At time intervals of twenty to forty minutes the apparatus was purposely moved away from the microscopes and fresh ice was supplied. This involved stirring the entire contents and replacing that which had melted. Then the trough was moved back into place and the measurements resumed.
The rate in which a designated portion of a baseline was measured with the Ice Bar varied upon the circumstances at each location, but a goal was to measure at least 100 meters per hour, and measuring a kilometer per day was not found to be excessive. The speed in which these precise measurements were made was the direct result of men having been fully trained to not only perform their duties well, but to work in complete unison with each other.
Woodward’s Ice Bar had its debut on the Holton Baseline at Holton, Ripley County, Indiana. The location of this baseline was determined by reconnaissance in October and November of 1890 during the time when Woodward was finalizing his theory. Between the towns of Holton and New Marion, the baseline had a total length of 5,500 meters (3.418 miles) in a nearly north and south direction. By June of 1891 C&GS crews were busy making preparations along the baseline, such as setting the surface and subsurface marks, clearing trees, fencing the camp ground, pitching twenty-two tents, setting the beechwood posts for the microscopes, and determining the height of the north base point by means of running levels from the nearest bench mark of the transcontinental line of the geodetic leveling.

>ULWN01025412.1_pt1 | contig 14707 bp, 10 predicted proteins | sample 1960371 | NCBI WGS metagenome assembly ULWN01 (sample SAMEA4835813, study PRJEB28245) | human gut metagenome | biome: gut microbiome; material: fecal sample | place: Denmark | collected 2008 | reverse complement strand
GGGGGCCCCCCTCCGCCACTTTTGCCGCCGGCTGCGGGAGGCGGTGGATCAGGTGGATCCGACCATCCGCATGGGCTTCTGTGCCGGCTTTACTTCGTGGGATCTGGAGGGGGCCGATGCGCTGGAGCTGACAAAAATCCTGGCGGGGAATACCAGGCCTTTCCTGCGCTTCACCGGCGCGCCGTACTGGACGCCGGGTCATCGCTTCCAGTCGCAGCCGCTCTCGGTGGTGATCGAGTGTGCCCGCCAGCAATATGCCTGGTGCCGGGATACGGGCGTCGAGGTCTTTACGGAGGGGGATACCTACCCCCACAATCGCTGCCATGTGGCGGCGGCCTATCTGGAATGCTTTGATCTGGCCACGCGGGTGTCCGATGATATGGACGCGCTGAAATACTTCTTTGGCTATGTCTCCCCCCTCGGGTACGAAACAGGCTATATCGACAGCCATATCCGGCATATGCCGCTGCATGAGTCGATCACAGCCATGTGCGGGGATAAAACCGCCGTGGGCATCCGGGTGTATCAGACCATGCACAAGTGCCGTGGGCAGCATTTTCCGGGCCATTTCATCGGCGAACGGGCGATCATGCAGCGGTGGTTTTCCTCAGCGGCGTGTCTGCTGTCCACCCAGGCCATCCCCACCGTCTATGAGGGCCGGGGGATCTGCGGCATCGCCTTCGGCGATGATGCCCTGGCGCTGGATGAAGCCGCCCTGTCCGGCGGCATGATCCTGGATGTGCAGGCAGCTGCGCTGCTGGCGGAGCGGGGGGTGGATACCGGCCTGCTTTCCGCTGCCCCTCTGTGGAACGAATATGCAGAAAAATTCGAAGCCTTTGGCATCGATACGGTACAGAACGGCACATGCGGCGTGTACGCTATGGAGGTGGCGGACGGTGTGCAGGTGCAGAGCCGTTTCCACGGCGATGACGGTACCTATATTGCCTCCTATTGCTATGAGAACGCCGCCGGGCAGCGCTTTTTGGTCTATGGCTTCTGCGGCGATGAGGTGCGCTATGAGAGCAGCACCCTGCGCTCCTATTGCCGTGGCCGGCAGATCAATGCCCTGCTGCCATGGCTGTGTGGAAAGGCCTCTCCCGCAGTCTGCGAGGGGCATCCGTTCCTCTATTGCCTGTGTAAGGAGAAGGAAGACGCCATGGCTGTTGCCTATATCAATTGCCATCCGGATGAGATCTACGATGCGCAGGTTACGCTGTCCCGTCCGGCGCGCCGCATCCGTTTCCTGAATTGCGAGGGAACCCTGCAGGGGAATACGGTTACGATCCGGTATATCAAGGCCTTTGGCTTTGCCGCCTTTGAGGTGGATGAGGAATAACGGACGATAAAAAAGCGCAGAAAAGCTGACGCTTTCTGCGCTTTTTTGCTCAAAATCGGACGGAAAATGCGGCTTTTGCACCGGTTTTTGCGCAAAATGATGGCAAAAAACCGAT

As with all baselines, several other types of measuring devices including long bronze and metallic tapes were also used to each provide a check upon the other. The Ice Bar was delegated to measure only one kilometer of the baseline where special stones with copper bolts were placed to mark the end points of the Ice Bar section at 3,900 and 4,900 meters. Stones were also placed at various other intervals along the baseline where measurements began and ended. In charge of the measurements at Holton were Otto H. Tittman and Robert S. Woodward. The first measurement upon the kilometer designated for the Ice Bar was finished on September 10, 1891, by Woodward. Measurements were made on six other days during the following three weeks with the working hours usually being at night to avoid extreme temperature changes. The initial use of the device as a precision base apparatus was deemed a complete success.
In order to determine the true length of Ice Bar (B17) it had to be compared to a device of a standard length in terms of the International Meter known to that era. Prototype Meter No. 21 (M21) was used as a standard. The extreme probable error for M21 was determined to be 0.2 micron in length. Its comparison to B17 was made at the temperature of melting ice. The results determined that Woodward’s Ice Bar when used at the temperature of melting ice was 5 meters, 16.2 microns or expressed as 5.0000162 meters.